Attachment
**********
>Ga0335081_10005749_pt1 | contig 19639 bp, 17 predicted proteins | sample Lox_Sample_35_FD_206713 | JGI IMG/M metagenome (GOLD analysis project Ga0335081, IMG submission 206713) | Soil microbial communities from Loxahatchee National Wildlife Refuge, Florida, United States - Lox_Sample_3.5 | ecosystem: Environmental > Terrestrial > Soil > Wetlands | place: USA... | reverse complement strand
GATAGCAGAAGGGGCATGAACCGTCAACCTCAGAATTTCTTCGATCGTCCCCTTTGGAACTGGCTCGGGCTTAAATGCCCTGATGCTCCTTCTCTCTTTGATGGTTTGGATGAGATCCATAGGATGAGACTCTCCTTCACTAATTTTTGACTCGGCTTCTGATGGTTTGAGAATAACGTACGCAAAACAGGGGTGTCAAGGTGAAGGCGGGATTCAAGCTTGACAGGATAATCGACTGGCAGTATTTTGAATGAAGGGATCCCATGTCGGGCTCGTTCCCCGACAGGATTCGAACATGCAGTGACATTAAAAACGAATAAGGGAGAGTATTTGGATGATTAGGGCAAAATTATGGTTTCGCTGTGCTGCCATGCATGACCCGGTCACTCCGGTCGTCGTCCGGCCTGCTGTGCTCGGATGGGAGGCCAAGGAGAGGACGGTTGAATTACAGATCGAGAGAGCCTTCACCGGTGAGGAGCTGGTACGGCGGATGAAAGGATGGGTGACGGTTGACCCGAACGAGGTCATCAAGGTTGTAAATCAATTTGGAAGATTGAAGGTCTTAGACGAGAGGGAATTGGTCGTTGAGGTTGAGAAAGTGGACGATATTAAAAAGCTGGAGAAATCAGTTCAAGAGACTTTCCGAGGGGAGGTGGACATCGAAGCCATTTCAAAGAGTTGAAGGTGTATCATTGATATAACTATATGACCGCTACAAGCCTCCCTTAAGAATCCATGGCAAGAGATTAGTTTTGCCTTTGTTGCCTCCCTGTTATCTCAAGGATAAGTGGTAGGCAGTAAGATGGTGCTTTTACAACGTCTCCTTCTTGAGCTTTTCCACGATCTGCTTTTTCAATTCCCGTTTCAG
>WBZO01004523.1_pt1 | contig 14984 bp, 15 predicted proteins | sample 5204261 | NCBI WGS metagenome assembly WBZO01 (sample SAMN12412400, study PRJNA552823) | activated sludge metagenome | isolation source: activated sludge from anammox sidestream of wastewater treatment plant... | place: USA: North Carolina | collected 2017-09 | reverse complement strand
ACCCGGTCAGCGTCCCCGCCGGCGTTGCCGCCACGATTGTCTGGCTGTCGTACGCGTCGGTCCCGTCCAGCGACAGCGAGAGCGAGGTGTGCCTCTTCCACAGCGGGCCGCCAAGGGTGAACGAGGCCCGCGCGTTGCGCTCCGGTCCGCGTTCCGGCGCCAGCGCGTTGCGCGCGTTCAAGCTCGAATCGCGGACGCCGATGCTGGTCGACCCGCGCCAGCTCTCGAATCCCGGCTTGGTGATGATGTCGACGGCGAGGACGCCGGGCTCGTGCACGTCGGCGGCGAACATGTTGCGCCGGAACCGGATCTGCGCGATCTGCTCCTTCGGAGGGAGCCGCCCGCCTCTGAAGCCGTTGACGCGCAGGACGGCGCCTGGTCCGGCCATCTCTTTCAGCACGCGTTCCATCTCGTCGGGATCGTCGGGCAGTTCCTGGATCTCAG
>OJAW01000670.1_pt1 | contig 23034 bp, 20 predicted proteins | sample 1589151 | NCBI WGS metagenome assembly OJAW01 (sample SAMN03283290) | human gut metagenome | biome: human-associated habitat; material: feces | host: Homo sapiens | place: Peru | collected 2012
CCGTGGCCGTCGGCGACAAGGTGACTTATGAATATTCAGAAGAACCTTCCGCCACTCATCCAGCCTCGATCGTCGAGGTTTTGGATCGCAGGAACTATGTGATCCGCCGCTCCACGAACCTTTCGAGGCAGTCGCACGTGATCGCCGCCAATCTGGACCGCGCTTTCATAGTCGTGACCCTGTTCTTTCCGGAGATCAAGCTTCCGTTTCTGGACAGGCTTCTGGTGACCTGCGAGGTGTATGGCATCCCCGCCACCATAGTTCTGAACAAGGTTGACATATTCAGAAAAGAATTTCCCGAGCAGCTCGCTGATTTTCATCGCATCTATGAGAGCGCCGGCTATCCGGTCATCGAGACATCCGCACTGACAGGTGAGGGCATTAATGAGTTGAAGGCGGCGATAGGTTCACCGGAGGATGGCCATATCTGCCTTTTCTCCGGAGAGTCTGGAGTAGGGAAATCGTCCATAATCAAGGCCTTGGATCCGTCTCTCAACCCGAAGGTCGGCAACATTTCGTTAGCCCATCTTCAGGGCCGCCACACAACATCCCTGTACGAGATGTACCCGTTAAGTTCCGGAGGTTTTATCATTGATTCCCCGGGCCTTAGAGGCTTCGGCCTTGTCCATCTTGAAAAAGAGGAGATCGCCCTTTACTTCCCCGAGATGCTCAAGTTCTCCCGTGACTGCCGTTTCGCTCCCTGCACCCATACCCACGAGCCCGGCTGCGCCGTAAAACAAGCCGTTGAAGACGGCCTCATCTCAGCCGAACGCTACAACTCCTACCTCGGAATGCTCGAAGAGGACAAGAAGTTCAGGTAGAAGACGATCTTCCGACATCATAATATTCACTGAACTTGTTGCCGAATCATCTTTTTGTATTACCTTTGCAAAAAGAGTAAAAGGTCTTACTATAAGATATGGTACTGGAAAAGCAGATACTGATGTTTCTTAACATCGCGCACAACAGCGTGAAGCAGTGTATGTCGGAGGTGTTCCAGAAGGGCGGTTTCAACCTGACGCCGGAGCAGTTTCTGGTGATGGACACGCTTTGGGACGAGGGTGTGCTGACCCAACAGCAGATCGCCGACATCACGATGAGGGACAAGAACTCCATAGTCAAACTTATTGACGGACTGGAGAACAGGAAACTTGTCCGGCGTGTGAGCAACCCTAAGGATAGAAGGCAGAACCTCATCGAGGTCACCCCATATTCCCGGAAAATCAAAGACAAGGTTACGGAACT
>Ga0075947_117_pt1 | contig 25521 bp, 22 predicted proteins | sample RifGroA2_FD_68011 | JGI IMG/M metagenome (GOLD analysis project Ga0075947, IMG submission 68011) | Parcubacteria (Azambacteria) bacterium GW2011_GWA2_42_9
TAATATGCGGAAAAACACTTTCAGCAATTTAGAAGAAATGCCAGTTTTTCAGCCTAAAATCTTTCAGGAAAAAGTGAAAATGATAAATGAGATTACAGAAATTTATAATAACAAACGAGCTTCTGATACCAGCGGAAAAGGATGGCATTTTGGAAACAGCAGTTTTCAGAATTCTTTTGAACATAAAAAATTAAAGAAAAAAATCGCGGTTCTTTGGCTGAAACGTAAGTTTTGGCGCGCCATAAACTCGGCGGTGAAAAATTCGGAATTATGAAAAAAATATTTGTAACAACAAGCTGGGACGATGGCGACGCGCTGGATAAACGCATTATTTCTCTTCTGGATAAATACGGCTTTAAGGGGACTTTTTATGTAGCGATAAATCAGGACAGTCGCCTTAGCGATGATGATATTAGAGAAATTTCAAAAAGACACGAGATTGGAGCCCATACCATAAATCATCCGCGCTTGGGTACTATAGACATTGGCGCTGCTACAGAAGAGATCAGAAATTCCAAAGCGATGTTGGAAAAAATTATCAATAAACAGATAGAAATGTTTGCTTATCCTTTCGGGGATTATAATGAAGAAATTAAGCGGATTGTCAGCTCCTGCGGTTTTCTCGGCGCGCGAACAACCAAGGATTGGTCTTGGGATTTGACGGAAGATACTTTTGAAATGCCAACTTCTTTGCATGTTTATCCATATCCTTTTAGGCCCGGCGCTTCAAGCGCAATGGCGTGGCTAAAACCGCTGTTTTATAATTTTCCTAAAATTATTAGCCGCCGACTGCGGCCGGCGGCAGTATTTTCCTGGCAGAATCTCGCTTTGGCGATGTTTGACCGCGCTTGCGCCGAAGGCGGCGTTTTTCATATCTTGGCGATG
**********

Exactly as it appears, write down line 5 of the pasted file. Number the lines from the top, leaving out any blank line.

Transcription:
>OJAW01000670.1_pt1 | contig 23034 bp, 20 predicted proteins | sample 1589151 | NCBI WGS metagenome assembly OJAW01 (sample SAMN03283290) | human gut metagenome | biome: human-associated habitat; material: feces | host: Homo sapiens | place: Peru | collected 2012